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Devotional and Exegetical
Reading of Scripture

Dennis Bratcher

There are two very different ways of reading Scripture: exegetically and devotionally. Both are valid, but serve totally different purposes and approach the Bible in totally different ways. It is often a confusion of these two ways of reading that leads to misunderstandings between people when they talk about Scripture, and even leads to misunderstanding Scripture itself.

Exegetical reading of Scripture is how most preachers, educators, or scholars study the biblical text. This way of reading Scripture has as its goal understanding the meaning of the biblical text for the larger purpose of drawing theological, doctrinal, or homiletical [preaching] conclusions from it. It involves using various methods of biblical study, such as: historical, cultural, and social backgrounds; the original languages; the history of interpretation; relating texts to the whole canon of Scripture; theological implications, etc. There are a variety of emphases in these methods, but most are aimed at understanding the theological message the text communicates. While not all Bible students agree on all these methods, or their results, there is a great deal of agreement about the basic principles, and about the boundaries of interpretation that arise from careful study (what the text can't mean).

Theological and doctrinal positions are (usually) constructed from such deliberate and careful study of Scripture. The study is done openly and publicly in the Christian community, with much dialog about differing views. "Lone Ranger" or eccentric views are not accepted in the larger community, which serves as a balance to over zealous individual interpreters ("no prophecy of scripture is a matter of one’s own interpretation" -2 Peter 1:20).

Devotional reading of Scripture is a personal reading that is intimately tied to prayer as devotion to God. It is an attempt, a search, to encounter God through sacred Scripture. In this way of reading, the person approaches the Biblical text from the context of his or her own immediate world of experience, often in times and attitudes of grief or indecision, or simply wanting to draw closer to God. The Bible is read closely and thoroughly but always with the prayer that God will speak through Scripture. There is always an immediacy to devotional reading that addresses people where they are in a particular set of life situations. As individuals contemplate a passage from Scripture, they allow the Biblical text to master them as they saturate themselves in the presence of God through focusing on Scripture.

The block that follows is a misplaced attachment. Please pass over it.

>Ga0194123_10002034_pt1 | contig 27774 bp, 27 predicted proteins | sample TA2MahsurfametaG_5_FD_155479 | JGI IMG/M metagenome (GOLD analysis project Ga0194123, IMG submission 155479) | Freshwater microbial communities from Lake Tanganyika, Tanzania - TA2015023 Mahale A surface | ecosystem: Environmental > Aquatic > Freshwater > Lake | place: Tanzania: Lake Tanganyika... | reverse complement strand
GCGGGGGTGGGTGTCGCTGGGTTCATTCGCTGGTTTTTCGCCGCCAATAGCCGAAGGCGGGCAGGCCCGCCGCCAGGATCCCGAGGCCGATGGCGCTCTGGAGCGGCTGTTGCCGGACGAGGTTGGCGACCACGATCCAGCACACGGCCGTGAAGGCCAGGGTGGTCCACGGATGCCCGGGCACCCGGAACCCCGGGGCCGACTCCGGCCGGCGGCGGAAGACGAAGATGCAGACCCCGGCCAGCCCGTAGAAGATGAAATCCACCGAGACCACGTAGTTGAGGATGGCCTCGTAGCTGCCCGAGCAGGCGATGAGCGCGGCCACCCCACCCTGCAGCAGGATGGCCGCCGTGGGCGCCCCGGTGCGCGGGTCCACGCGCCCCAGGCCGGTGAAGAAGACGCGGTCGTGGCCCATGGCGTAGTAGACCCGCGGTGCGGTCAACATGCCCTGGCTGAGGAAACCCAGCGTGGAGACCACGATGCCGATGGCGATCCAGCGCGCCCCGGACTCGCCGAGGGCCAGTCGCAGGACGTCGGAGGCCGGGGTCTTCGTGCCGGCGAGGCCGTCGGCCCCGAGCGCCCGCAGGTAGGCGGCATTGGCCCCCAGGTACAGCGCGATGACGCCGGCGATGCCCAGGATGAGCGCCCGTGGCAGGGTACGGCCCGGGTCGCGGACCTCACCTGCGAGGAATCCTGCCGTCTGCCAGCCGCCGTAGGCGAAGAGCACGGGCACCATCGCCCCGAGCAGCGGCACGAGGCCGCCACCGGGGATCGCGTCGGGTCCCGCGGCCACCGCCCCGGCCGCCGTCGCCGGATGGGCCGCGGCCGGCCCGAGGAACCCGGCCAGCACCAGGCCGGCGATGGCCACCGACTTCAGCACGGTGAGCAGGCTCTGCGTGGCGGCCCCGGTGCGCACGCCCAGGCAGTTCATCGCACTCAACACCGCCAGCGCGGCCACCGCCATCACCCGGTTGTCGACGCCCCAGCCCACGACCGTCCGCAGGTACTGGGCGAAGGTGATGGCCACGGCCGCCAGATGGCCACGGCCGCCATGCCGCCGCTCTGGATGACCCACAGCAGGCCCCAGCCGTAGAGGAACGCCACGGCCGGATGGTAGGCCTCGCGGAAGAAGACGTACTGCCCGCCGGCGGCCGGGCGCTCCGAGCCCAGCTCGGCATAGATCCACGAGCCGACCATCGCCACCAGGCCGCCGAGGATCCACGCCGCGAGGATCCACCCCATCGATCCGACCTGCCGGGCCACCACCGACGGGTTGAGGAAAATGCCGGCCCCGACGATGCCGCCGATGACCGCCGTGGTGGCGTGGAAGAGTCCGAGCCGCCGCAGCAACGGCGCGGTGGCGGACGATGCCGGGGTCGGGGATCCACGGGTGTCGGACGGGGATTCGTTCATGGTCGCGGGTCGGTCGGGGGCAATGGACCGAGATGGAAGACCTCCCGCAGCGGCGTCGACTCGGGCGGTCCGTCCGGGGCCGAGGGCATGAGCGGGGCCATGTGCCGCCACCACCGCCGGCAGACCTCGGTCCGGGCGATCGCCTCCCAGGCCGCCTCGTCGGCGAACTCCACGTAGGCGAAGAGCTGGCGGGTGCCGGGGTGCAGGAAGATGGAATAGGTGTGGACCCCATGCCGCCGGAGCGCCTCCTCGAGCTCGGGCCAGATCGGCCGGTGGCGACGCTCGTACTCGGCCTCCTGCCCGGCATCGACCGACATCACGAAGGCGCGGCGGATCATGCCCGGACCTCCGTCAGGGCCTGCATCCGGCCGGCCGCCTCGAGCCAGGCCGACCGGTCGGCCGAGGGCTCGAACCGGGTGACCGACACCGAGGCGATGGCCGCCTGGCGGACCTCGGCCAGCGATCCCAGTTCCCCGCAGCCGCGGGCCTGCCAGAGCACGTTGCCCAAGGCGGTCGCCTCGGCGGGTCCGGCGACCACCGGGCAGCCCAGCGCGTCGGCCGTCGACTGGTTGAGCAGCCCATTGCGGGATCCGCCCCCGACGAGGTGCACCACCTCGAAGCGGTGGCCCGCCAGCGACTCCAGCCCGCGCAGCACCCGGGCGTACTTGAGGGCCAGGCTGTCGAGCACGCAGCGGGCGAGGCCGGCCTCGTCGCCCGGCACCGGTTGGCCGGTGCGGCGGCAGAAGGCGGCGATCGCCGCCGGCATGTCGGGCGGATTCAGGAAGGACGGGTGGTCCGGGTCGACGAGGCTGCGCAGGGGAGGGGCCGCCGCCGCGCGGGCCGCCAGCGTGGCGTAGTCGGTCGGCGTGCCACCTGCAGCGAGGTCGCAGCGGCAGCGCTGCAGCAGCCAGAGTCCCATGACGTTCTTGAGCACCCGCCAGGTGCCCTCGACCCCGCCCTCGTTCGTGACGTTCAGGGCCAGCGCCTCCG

It is important to notice here that the primary method of reading Scripture in this approach is not to find out what the text might mean in the Hebrew, Aramaic, or Greek, or what the original author had in mind when he or she wrote, or what the historical background of the text might be. This is not Bible Study, and should not be confused at this point with the exegetical approach that has more pragmatic ends in mind (theology, teaching, preaching, history, doctrine, etc.). Yet, the Bible does not become some magic key for the answers to life’s problems. In fact, and this is the crucial point, Scripture itself is not so much the focus in devotional reading as is the communion with God that occurs in the reading. The reading of Scripture is a vehicle for expressing devotion to God, and allowing God to commune with us.

Often in devotional reading, people say they are "given" a message from Scripture. I have no doubt at all that this happens. Theologically, we would say that the Holy Spirit has helped them understand something about themselves, their life situation, a direction to go, a personal need. This does not mean that the Scripture itself necessarily "means" this. And the insight gained is so personal that it probably cannot be used as doctrine or theology for all of the church for all time. It is not that kind of truth. But it is a personal truth whereby the Holy Spirit enables the person to understand something that they need to know at that particular juncture in their lives.